For a decade now, ESA satellites have been continuously surveying fires burning across the Earth’s surface as an aid to disaster management (see world map of hotspots below). Over time, these images will also have a predictive element: we will know which areas are prone to wildfires. Worldwide fire maps based on this data are now available to users online in near-real time through ESA's ATSR World Fire Atlas. The ATSR World Fire Atlas (WFA) – the first multi-year global fire atlas ever developed – provides data approximately six hours after acquisition and represents an important scientific resource because fire is a major agent of environmental change. Using satellites, global fire hot spots have been mapped. (Below: the ESA global detection of hot spots by ERS-2's Along Track Scanning Radiometer (ATSR-2) and Envisat's Advanced Along Track Scanning Radiometer (AATSR) in 2005 (ESA website).

[Editor’s note: it is of concern to see that the tropical equatorial forests of South America and Africa are such major fire hotspots! See ESA map of major fire hotspots below].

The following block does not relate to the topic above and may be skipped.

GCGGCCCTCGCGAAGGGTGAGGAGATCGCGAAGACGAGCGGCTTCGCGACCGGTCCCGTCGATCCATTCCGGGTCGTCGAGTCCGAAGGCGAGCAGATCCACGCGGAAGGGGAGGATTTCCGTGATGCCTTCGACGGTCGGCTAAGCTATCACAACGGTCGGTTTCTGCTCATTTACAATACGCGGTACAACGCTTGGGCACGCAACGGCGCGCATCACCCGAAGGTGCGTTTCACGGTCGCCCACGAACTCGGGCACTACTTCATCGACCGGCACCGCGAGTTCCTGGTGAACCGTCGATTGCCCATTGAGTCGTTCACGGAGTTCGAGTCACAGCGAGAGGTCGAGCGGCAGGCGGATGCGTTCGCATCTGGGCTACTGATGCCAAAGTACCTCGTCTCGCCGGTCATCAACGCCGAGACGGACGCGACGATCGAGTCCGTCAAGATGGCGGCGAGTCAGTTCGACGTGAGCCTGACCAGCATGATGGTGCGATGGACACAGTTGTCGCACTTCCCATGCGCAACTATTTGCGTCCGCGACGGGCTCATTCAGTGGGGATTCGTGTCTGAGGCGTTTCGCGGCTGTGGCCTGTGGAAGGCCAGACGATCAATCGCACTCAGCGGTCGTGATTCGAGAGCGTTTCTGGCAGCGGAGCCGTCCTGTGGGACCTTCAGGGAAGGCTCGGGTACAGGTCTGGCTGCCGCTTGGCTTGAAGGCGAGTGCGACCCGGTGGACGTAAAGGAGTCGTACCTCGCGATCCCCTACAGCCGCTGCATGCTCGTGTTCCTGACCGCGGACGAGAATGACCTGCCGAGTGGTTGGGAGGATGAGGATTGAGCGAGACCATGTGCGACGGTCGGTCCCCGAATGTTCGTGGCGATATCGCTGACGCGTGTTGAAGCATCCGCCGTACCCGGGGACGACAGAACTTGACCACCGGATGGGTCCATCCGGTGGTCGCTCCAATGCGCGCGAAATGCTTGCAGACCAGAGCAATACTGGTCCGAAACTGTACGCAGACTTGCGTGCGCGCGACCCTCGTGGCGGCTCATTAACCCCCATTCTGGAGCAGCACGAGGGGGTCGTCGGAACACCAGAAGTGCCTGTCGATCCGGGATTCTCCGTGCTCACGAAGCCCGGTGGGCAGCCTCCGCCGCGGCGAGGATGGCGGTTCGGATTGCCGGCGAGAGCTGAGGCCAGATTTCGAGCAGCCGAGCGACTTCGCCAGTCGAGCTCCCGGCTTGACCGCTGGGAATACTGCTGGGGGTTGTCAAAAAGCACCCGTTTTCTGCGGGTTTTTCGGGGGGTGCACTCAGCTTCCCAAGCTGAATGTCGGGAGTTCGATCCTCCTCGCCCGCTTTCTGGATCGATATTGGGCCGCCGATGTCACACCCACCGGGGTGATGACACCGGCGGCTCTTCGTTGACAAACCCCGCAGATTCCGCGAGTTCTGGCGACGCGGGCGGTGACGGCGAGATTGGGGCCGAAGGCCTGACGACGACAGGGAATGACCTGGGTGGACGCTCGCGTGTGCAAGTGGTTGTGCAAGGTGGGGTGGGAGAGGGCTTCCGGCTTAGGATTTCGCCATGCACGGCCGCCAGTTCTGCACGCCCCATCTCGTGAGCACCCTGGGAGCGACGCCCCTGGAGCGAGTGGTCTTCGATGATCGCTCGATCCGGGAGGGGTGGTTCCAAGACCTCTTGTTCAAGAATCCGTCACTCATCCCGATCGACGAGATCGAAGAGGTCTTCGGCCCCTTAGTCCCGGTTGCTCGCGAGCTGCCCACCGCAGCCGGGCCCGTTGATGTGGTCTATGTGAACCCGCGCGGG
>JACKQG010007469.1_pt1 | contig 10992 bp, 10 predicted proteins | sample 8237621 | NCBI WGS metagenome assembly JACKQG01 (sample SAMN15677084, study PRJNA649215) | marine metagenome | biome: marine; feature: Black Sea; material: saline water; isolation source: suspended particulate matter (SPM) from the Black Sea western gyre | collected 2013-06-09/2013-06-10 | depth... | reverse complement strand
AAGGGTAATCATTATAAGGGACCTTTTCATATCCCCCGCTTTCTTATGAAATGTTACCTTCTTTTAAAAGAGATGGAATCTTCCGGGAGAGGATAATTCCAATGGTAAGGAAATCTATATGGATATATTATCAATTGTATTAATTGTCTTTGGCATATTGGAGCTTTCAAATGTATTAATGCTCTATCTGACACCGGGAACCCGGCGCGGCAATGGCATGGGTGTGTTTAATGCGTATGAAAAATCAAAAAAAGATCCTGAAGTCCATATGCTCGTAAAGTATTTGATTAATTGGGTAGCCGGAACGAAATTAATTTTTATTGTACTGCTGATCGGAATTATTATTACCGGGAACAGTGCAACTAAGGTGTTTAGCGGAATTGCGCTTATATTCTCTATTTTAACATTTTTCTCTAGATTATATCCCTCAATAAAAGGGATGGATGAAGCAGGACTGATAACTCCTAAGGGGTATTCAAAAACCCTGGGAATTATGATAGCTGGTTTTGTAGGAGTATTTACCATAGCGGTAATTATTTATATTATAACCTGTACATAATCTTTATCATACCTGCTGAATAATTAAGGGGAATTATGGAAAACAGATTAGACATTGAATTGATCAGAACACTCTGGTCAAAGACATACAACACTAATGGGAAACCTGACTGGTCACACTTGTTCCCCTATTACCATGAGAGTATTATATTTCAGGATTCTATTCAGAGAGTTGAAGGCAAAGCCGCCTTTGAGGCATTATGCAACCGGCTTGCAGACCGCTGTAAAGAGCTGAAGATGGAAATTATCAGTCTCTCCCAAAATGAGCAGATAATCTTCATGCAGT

Fire Hotspots Afromont August

 

Real time disaster management

Satellites routinely monitoring Earth from space and delivering data to support rapid damage mapping offer an objective tool to aid real-time disaster management. In August 2005, satellites tracked the plumes of smoke from serious wildfires across Portugal fan into the Atlantic in this Envisat satellite view acquired on 21 August.  During this time, dozens of wildfires were reported throughout Portugal, which has suffered one of its worst droughts for decades. The smoke from the fires can easily be seen by satellite cameras. Firefighters succeeded in creating a firebreak to stop its spread, backed up by water-bombing aircraft (ESA website).  All of this was helped by having real time satellite information. For the Jul7y 2018 Greek fire tragedy, the European Union also activated its Civil Protection Mechanism after Greece sought help.